MILWAUKEE — Protesters marched along I-94 and through downtown Milwaukee Wednesday night, where they called for justice for Breonna Taylor after a grand jury decided that no Kentucky police officer would be charged in her killing.
The march on the freeway drew a massive response from law enforcement, as deputies tried to keep traffic away from the protesters.
Reports emerged that law enforcement had deployed tear gas against protesters on the freeway, but the Milwaukee County Sheriff's Office tells TMJ4 "they deployed smoke for Deputy safety purposes."
Around 8:30 p.m., protesters marched off I-94 and onto Wisconsin Avenue in downtown Milwaukee. From there they marched up North Water Street on the city's lower east side.
Traffic on the freeway has since resumed.
Protesters appear to be heading toward Green Bay exit which loops back near MKE Co. Courthouse where group started pic.twitter.com/JtQ2J4Kbre— Ben Jordan (@BenJordan3) September 24, 2020
Here’s a look at the traffic jam behind them. Cars stalled as far as the eye can see. pic.twitter.com/dRmjv9PTz8— Ben Jordan (@BenJordan3) September 24, 2020
Earlier on Wednesday, protesters rallied outside the Milwaukee County Courthouse, just after the decision was made regarding the Kentucky police officers.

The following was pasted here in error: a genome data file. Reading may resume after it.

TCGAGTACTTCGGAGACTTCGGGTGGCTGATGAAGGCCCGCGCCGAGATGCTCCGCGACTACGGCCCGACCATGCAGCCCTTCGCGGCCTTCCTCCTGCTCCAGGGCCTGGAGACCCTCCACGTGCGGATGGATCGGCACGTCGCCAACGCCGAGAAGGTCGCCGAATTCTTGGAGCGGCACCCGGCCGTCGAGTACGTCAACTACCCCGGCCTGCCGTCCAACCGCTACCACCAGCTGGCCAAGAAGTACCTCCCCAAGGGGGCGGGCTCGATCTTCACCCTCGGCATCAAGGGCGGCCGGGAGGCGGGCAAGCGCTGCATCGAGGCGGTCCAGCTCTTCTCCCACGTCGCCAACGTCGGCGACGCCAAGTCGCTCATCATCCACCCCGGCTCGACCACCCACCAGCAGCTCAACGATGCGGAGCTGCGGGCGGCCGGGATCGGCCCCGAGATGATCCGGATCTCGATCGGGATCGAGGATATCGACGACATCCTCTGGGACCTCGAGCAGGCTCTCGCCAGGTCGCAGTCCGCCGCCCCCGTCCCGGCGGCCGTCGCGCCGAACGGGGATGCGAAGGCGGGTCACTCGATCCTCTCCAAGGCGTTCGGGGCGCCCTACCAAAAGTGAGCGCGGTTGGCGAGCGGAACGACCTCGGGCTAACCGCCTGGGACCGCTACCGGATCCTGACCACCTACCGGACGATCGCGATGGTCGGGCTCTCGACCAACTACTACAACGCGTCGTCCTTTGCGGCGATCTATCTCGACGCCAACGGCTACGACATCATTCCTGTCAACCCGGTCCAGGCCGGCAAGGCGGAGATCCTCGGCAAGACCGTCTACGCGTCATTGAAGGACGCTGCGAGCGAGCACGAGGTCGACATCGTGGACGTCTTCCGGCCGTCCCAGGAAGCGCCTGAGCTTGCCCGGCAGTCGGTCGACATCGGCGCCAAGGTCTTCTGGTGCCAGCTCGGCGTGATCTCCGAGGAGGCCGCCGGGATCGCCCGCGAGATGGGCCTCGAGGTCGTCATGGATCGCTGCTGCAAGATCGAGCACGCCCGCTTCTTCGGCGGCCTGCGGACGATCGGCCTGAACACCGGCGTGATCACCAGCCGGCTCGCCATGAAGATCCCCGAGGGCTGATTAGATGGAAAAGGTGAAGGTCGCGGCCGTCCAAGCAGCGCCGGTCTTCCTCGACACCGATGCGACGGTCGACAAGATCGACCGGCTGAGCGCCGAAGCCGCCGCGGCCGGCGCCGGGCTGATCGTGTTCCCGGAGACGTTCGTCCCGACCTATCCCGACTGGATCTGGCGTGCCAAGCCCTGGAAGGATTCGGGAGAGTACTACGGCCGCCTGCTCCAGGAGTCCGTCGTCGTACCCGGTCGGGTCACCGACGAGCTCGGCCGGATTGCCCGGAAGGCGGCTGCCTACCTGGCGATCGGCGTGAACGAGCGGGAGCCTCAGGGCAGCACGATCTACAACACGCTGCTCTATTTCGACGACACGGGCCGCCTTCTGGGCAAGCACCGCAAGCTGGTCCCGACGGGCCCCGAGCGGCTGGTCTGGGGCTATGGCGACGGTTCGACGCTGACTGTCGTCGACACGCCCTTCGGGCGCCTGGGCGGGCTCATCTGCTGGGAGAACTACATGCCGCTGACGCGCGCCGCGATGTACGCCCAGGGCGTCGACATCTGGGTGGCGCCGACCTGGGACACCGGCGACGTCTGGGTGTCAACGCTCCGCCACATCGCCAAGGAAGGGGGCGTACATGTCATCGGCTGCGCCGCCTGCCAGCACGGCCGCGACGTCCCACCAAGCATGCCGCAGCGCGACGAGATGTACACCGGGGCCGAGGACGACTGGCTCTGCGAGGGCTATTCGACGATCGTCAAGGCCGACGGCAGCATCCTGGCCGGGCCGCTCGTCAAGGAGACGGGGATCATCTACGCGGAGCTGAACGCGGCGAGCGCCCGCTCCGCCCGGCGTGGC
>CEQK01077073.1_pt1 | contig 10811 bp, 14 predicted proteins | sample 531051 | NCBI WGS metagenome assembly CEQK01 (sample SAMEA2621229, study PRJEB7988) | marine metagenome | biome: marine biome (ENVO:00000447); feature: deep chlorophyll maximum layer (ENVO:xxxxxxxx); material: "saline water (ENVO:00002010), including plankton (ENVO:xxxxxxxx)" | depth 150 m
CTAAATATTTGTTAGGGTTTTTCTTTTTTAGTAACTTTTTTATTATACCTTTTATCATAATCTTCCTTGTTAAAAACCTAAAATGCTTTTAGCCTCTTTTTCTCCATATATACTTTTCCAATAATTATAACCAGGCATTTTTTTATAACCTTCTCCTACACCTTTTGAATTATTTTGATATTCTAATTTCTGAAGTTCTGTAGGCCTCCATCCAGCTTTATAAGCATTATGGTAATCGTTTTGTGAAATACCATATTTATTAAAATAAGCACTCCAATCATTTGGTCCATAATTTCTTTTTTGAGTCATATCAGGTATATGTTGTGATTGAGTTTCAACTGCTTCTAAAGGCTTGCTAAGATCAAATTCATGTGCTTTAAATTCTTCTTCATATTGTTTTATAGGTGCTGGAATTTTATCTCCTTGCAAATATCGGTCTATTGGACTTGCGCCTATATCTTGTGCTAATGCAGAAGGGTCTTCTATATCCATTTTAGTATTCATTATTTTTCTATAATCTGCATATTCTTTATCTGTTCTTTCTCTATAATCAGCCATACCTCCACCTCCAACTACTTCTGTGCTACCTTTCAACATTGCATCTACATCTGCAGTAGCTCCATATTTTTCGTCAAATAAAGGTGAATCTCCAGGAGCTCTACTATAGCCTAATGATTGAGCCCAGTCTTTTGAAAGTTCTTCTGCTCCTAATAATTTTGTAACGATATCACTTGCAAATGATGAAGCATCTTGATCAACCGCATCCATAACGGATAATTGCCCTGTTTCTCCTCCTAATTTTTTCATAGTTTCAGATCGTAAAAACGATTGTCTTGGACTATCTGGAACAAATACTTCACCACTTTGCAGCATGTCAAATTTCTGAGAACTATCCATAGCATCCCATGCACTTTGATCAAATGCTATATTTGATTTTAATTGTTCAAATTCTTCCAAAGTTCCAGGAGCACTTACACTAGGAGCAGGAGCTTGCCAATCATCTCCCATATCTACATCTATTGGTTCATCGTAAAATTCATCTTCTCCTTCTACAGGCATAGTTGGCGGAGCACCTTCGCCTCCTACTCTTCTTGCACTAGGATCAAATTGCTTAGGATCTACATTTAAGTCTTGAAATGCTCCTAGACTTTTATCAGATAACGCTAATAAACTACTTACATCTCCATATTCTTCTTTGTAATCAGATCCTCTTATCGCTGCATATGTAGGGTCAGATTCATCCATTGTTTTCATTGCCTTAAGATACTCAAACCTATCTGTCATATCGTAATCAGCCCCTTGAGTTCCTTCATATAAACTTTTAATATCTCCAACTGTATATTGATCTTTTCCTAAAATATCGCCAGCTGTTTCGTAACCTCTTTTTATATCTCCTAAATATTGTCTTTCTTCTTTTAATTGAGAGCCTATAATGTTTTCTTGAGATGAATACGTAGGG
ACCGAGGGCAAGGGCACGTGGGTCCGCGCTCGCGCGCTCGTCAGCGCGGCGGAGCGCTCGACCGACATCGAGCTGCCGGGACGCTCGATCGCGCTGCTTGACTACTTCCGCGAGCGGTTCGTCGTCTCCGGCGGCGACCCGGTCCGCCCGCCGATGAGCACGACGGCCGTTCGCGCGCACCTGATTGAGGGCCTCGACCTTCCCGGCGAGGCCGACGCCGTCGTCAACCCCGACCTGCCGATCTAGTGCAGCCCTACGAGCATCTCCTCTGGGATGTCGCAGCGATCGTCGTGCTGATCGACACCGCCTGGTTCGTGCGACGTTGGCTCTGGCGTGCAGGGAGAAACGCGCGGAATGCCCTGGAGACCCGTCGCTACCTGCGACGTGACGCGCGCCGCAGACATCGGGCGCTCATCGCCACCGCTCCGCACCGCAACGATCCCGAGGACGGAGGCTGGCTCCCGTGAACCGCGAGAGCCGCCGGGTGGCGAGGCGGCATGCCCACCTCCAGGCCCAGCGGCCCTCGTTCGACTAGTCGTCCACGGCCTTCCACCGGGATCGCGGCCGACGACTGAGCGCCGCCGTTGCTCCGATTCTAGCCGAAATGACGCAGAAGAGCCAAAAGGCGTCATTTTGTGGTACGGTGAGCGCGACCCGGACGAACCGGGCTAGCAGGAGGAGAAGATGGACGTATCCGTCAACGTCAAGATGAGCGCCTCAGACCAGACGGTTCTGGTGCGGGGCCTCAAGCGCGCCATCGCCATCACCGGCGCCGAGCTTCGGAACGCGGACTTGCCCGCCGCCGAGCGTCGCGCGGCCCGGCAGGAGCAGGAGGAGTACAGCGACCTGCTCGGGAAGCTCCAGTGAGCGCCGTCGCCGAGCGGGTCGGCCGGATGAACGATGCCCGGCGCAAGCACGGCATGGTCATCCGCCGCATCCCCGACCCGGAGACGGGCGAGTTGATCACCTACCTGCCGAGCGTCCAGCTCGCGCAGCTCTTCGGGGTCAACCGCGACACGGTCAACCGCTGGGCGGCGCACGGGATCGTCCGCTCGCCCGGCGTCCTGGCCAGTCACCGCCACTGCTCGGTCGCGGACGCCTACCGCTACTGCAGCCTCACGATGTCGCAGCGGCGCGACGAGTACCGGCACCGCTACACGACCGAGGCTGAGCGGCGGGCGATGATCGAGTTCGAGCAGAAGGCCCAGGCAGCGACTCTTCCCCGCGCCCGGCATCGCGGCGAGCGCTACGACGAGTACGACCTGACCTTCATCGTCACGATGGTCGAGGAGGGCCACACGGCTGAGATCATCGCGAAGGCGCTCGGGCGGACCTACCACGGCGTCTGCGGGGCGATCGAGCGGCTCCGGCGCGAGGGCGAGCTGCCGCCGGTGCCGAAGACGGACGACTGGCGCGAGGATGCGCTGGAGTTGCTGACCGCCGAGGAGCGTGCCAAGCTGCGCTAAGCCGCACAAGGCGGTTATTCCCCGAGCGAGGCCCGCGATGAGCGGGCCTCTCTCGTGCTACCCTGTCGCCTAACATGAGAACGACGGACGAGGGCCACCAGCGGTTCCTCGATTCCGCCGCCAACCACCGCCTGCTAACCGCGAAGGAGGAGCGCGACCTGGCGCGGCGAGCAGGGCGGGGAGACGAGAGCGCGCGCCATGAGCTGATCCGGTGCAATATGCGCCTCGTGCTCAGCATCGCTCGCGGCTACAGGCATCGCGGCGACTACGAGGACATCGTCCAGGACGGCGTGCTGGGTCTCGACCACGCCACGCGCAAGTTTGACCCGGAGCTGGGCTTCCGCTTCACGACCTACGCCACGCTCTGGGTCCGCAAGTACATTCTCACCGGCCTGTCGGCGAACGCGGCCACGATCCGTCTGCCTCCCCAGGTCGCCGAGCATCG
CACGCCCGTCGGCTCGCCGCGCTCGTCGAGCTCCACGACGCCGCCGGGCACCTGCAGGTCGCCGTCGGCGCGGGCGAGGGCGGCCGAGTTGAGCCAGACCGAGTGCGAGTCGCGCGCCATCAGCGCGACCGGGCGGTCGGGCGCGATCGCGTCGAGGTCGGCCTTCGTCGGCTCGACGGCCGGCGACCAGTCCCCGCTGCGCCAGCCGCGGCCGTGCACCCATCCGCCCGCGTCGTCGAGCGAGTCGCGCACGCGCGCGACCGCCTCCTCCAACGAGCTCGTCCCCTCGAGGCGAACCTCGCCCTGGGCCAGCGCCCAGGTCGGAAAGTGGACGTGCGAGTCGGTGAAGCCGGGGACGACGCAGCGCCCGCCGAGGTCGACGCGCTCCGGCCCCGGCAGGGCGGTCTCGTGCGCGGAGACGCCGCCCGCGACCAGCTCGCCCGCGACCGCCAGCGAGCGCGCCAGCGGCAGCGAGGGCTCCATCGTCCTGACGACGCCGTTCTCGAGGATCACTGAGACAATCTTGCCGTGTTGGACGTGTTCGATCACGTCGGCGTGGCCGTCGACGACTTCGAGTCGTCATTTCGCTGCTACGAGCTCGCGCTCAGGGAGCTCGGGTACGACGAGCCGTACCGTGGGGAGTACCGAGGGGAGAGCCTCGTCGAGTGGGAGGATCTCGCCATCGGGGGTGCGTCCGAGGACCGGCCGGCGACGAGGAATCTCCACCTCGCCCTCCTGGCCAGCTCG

Dozens of people could be seen chanting, holding signs and calling for justice for Taylor.
It also appeared from video that an American flag had been taken off a flag pole and set on fire. What looked to be a Black Lives Matter flag was then raised in its place. A new American flag was later raised back up the flag pole.
There was a law enforcement presence around the courthouse, but no arrests or issues between officers and protesters were reported.
From there, the protesters marched downtown.
A grand jury announced Wednesday that none of the three officers involved in the police killing of Breonna Taylor would be indicted on homicide charges, including murder or manslaughter.
Instead, one of the officers, Brett Hankison, is being charged with three counts of first-degree wanton endangerment for firing into the apartments of Taylor's neighbors. The class D felony is punishable of up to five years in prison and a fine of up to $10,000. Hankison's bail is set at $15,000 cash bond.
During a press conference, Kentucky Attorney General Daniel Cameron said the state could not pursue charges against Mattingly and Cosgrove, because their use of force was “justified to protect themselves” after being fired upon by Taylor's boyfriend, Kenneth Walker.
“This justification bars us from pursuing criminal charges in Miss Breonna Taylor’s death,” said Cameron.